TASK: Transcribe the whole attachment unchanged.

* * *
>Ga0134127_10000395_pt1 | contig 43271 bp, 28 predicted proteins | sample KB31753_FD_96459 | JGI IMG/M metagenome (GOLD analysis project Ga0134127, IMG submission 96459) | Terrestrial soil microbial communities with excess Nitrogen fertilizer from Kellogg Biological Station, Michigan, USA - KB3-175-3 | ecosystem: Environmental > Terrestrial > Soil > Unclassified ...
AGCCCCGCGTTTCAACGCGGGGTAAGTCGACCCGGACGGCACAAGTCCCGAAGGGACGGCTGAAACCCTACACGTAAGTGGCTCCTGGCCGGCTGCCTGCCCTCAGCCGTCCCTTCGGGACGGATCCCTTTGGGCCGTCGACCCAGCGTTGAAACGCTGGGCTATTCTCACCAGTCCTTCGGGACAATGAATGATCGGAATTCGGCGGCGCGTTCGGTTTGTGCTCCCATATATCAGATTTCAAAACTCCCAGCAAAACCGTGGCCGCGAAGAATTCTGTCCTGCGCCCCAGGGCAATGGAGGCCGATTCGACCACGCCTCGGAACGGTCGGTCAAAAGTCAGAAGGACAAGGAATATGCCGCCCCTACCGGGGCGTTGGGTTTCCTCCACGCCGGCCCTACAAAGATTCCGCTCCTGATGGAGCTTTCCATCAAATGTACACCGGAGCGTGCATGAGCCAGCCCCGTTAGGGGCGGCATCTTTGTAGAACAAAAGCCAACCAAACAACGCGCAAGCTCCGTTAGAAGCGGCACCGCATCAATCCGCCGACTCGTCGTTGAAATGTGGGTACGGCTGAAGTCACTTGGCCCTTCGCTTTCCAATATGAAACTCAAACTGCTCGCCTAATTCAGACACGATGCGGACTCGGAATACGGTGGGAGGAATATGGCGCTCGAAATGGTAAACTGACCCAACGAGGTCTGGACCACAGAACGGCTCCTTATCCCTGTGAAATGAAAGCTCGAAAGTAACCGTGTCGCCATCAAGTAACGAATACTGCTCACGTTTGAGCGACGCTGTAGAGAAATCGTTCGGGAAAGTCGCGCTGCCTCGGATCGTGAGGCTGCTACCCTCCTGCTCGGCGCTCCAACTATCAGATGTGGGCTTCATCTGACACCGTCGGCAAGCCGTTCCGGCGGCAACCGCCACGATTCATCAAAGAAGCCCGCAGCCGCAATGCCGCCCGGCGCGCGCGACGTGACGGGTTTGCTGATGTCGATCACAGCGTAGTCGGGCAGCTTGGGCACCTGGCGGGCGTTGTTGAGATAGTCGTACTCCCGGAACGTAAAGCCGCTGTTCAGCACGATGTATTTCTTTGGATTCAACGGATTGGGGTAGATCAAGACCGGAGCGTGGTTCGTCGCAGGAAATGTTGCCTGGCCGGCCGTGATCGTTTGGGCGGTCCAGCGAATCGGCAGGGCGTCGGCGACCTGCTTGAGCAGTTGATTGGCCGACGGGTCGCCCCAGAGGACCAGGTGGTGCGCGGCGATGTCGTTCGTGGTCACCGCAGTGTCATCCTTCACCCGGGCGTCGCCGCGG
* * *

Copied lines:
>Ga0134127_10000395_pt1 | contig 43271 bp, 28 predicted proteins | sample KB31753_FD_96459 | JGI IMG/M metagenome (GOLD analysis project Ga0134127, IMG submission 96459) | Terrestrial soil microbial communities with excess Nitrogen fertilizer from Kellogg Biological Station, Michigan, USA - KB3-175-3 | ecosystem: Environmental > Terrestrial > Soil > Unclassified ...
AGCCCCGCGTTTCAACGCGGGGTAAGTCGACCCGGACGGCACAAGTCCCGAAGGGACGGCTGAAACCCTACACGTAAGTGGCTCCTGGCCGGCTGCCTGCCCTCAGCCGTCCCTTCGGGACGGATCCCTTTGGGCCGTCGACCCAGCGTTGAAACGCTGGGCTATTCTCACCAGTCCTTCGGGACAATGAATGATCGGAATTCGGCGGCGCGTTCGGTTTGTGCTCCCATATATCAGATTTCAAAACTCCCAGCAAAACCGTGGCCGCGAAGAATTCTGTCCTGCGCCCCAGGGCAATGGAGGCCGATTCGACCACGCCTCGGAACGGTCGGTCAAAAGTCAGAAGGACAAGGAATATGCCGCCCCTACCGGGGCGTTGGGTTTCCTCCACGCCGGCCCTACAAAGATTCCGCTCCTGATGGAGCTTTCCATCAAATGTACACCGGAGCGTGCATGAGCCAGCCCCGTTAGGGGCGGCATCTTTGTAGAACAAAAGCCAACCAAACAACGCGCAAGCTCCGTTAGAAGCGGCACCGCATCAATCCGCCGACTCGTCGTTGAAATGTGGGTACGGCTGAAGTCACTTGGCCCTTCGCTTTCCAATATGAAACTCAAACTGCTCGCCTAATTCAGACACGATGCGGACTCGGAATACGGTGGGAGGAATATGGCGCTCGAAATGGTAAACTGACCCAACGAGGTCTGGACCACAGAACGGCTCCTTATCCCTGTGAAATGAAAGCTCGAAAGTAACCGTGTCGCCATCAAGTAACGAATACTGCTCACGTTTGAGCGACGCTGTAGAGAAATCGTTCGGGAAAGTCGCGCTGCCTCGGATCGTGAGGCTGCTACCCTCCTGCTCGGCGCTCCAACTATCAGATGTGGGCTTCATCTGACACCGTCGGCAAGCCGTTCCGGCGGCAACCGCCACGATTCATCAAAGAAGCCCGCAGCCGCAATGCCGCCCGGCGCGCGCGACGTGACGGGTTTGCTGATGTCGATCACAGCGTAGTCGGGCAGCTTGGGCACCTGGCGGGCGTTGTTGAGATAGTCGTACTCCCGGAACGTAAAGCCGCTGTTCAGCACGATGTATTTCTTTGGATTCAACGGATTGGGGTAGATCAAGACCGGAGCGTGGTTCGTCGCAGGAAATGTTGCCTGGCCGGCCGTGATCGTTTGGGCGGTCCAGCGAATCGGCAGGGCGTCGGCGACCTGCTTGAGCAGTTGATTGGCCGACGGGTCGCCCCAGAGGACCAGGTGGTGCGCGGCGATGTCGTTCGTGGTCACCGCAGTGTCATCCTTCACCCGGGCGTCGCCGCGG